Published: April 14, 2024

Romania’s Prime Minister bans gambling in small towns

Romania has confirmed gambling will be completely banned in small towns and villages with populations of less than 15,000 people. 

The proposal was passed into legislation as the so-called ‘law of slot machines’ by deputies in the lower house of parliament. Prime Minister Marcel Ciolacu fast-tracked the law as an ‘executive order’.   

The Prime Minister said: “The good old days of those who profited greedily by selling people’s illusions are over. The Parliament voted today to remove gambling slums from more than 90 percent of the localities in Romania. Protecting the people should be the priority, not the extra money raised to the budget made on people’s suffering. We have increased taxes on gambling, we have better regulated online gaming, we have banned gambling in towns under 15,000 and we will continue to take action until things are under control. I’m not afraid of anyone and I’ll go all the way.” 

The ban will come into effect within ten days of being officially enacted, affecting most of Romania’s 27 licensed operators including market leaders Rizio, SuperBet, StanleyBet, Fortuna Entertainment and Mozzart Kladionica.  

Alfred Simonis, the leader of the Social Democrats said: “It is the first law adopted in Parliament in 30 years against this mafia that has controlled the political world until now. Right now, we are fighting an industry that has a total turnover of €10bn to €12bn.”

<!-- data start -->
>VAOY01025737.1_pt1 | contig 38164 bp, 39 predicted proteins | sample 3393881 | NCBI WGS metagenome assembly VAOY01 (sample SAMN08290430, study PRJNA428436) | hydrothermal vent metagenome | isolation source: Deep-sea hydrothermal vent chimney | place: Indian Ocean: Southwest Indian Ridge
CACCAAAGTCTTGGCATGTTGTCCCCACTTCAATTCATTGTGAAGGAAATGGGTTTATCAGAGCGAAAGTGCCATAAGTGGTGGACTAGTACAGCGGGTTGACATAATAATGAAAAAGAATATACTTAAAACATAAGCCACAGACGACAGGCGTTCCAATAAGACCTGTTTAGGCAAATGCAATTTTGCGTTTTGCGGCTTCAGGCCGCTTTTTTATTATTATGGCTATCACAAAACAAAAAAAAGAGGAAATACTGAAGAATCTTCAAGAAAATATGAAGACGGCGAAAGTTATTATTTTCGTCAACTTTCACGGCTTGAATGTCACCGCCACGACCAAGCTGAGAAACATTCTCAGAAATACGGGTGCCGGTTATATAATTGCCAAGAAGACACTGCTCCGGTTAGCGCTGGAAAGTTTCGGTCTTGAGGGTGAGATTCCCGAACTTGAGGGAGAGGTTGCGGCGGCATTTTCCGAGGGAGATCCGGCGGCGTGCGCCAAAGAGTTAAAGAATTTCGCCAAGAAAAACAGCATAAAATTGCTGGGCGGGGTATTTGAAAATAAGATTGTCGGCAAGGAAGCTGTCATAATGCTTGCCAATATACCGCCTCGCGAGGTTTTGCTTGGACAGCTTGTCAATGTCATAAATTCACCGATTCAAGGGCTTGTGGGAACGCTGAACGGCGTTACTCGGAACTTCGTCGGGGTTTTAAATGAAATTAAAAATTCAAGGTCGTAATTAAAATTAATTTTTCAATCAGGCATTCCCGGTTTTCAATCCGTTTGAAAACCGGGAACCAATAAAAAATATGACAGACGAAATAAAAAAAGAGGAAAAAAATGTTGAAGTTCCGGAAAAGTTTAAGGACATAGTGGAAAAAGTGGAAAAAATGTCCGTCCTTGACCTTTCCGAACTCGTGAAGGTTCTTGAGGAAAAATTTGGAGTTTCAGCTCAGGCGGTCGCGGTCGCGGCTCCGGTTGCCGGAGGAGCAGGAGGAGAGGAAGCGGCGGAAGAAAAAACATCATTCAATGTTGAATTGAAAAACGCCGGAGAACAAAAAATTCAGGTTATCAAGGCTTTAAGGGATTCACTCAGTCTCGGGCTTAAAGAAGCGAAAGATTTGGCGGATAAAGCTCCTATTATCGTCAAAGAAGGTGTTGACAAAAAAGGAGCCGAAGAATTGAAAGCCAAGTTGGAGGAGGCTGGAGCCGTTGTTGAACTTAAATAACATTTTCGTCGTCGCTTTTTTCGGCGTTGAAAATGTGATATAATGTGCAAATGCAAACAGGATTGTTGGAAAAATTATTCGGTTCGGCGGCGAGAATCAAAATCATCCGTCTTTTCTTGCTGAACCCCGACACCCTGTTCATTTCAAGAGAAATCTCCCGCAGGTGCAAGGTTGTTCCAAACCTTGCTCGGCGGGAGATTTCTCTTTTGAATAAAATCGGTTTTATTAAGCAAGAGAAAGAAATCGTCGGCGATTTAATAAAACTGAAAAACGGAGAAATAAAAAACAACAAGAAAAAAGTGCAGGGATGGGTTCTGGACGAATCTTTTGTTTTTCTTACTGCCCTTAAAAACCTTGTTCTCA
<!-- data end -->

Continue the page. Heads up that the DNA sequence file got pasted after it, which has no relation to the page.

Industry figures have complained that they were not consulted but hope that the authorities could get control the black market as they suggested. The National Gaming Office, the state body that monitors and approves the sector, currently has 12,000 registered sports betting, bingo, casino, lottery rooms. 

Last year, the Ministry of Finance introduced a huge hike in license fees with an online licence costing €500,000 a year, a lottery licence costing €200,000, Video lottery terminals licences costing €100 per machine, casino licences costing €4,000 per table, poker costing €5,000 per club, bingo in gaming halls costing €5,000 and licences for bingo organised via television costing €500,000.

© Public Gaming Research Institute. All rights reserved.